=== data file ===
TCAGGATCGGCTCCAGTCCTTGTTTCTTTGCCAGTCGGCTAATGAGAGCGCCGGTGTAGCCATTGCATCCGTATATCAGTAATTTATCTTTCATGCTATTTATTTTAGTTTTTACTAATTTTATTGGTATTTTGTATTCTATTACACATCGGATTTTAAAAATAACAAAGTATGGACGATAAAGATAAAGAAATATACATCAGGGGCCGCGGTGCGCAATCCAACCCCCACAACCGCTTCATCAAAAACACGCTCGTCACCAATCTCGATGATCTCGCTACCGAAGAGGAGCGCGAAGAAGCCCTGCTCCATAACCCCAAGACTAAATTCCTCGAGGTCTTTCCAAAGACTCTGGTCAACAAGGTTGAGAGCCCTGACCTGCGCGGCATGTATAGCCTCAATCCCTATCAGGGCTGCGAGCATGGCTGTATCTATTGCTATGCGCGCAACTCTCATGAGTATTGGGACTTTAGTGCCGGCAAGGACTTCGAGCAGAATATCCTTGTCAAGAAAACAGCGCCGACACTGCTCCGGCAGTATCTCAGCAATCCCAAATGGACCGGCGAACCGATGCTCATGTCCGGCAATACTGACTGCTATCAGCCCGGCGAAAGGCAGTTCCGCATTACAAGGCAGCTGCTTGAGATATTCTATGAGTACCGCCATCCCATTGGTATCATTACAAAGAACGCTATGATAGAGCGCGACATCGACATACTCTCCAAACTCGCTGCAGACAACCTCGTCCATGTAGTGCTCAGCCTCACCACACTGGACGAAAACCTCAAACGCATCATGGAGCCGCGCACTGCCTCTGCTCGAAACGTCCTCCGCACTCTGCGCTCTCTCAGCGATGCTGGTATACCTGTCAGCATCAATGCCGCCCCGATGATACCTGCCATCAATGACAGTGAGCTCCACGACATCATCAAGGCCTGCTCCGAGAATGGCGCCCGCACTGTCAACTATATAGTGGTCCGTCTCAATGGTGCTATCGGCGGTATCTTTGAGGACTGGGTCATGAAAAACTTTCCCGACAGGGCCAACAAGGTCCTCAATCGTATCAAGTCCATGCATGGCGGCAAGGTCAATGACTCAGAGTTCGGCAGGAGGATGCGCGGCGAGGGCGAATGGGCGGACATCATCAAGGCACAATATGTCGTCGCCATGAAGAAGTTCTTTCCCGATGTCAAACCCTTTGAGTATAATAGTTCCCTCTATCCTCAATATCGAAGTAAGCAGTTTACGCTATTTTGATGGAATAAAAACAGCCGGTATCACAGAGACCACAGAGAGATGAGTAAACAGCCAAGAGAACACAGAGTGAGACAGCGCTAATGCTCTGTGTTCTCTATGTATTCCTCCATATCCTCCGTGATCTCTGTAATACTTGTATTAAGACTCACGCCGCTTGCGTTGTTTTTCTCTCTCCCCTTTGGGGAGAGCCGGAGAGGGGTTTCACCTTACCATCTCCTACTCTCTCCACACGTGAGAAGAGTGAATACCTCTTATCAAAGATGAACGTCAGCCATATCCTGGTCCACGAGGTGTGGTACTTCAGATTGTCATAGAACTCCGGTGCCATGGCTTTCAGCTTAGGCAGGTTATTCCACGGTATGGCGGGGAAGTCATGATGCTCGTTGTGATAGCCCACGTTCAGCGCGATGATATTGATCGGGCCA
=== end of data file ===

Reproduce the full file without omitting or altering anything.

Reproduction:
TCAGGATCGGCTCCAGTCCTTGTTTCTTTGCCAGTCGGCTAATGAGAGCGCCGGTGTAGCCATTGCATCCGTATATCAGTAATTTATCTTTCATGCTATTTATTTTAGTTTTTACTAATTTTATTGGTATTTTGTATTCTATTACACATCGGATTTTAAAAATAACAAAGTATGGACGATAAAGATAAAGAAATATACATCAGGGGCCGCGGTGCGCAATCCAACCCCCACAACCGCTTCATCAAAAACACGCTCGTCACCAATCTCGATGATCTCGCTACCGAAGAGGAGCGCGAAGAAGCCCTGCTCCATAACCCCAAGACTAAATTCCTCGAGGTCTTTCCAAAGACTCTGGTCAACAAGGTTGAGAGCCCTGACCTGCGCGGCATGTATAGCCTCAATCCCTATCAGGGCTGCGAGCATGGCTGTATCTATTGCTATGCGCGCAACTCTCATGAGTATTGGGACTTTAGTGCCGGCAAGGACTTCGAGCAGAATATCCTTGTCAAGAAAACAGCGCCGACACTGCTCCGGCAGTATCTCAGCAATCCCAAATGGACCGGCGAACCGATGCTCATGTCCGGCAATACTGACTGCTATCAGCCCGGCGAAAGGCAGTTCCGCATTACAAGGCAGCTGCTTGAGATATTCTATGAGTACCGCCATCCCATTGGTATCATTACAAAGAACGCTATGATAGAGCGCGACATCGACATACTCTCCAAACTCGCTGCAGACAACCTCGTCCATGTAGTGCTCAGCCTCACCACACTGGACGAAAACCTCAAACGCATCATGGAGCCGCGCACTGCCTCTGCTCGAAACGTCCTCCGCACTCTGCGCTCTCTCAGCGATGCTGGTATACCTGTCAGCATCAATGCCGCCCCGATGATACCTGCCATCAATGACAGTGAGCTCCACGACATCATCAAGGCCTGCTCCGAGAATGGCGCCCGCACTGTCAACTATATAGTGGTCCGTCTCAATGGTGCTATCGGCGGTATCTTTGAGGACTGGGTCATGAAAAACTTTCCCGACAGGGCCAACAAGGTCCTCAATCGTATCAAGTCCATGCATGGCGGCAAGGTCAATGACTCAGAGTTCGGCAGGAGGATGCGCGGCGAGGGCGAATGGGCGGACATCATCAAGGCACAATATGTCGTCGCCATGAAGAAGTTCTTTCCCGATGTCAAACCCTTTGAGTATAATAGTTCCCTCTATCCTCAATATCGAAGTAAGCAGTTTACGCTATTTTGATGGAATAAAAACAGCCGGTATCACAGAGACCACAGAGAGATGAGTAAACAGCCAAGAGAACACAGAGTGAGACAGCGCTAATGCTCTGTGTTCTCTATGTATTCCTCCATATCCTCCGTGATCTCTGTAATACTTGTATTAAGACTCACGCCGCTTGCGTTGTTTTTCTCTCTCCCCTTTGGGGAGAGCCGGAGAGGGGTTTCACCTTACCATCTCCTACTCTCTCCACACGTGAGAAGAGTGAATACCTCTTATCAAAGATGAACGTCAGCCATATCCTGGTCCACGAGGTGTGGTACTTCAGATTGTCATAGAACTCCGGTGCCATGGCTTTCAGCTTAGGCAGGTTATTCCACGGTATGGCGGGGAAGTCATGATGCTCGTTGTGATAGCCCACGTTCAGCGCGATGATATTGATCGGGCCA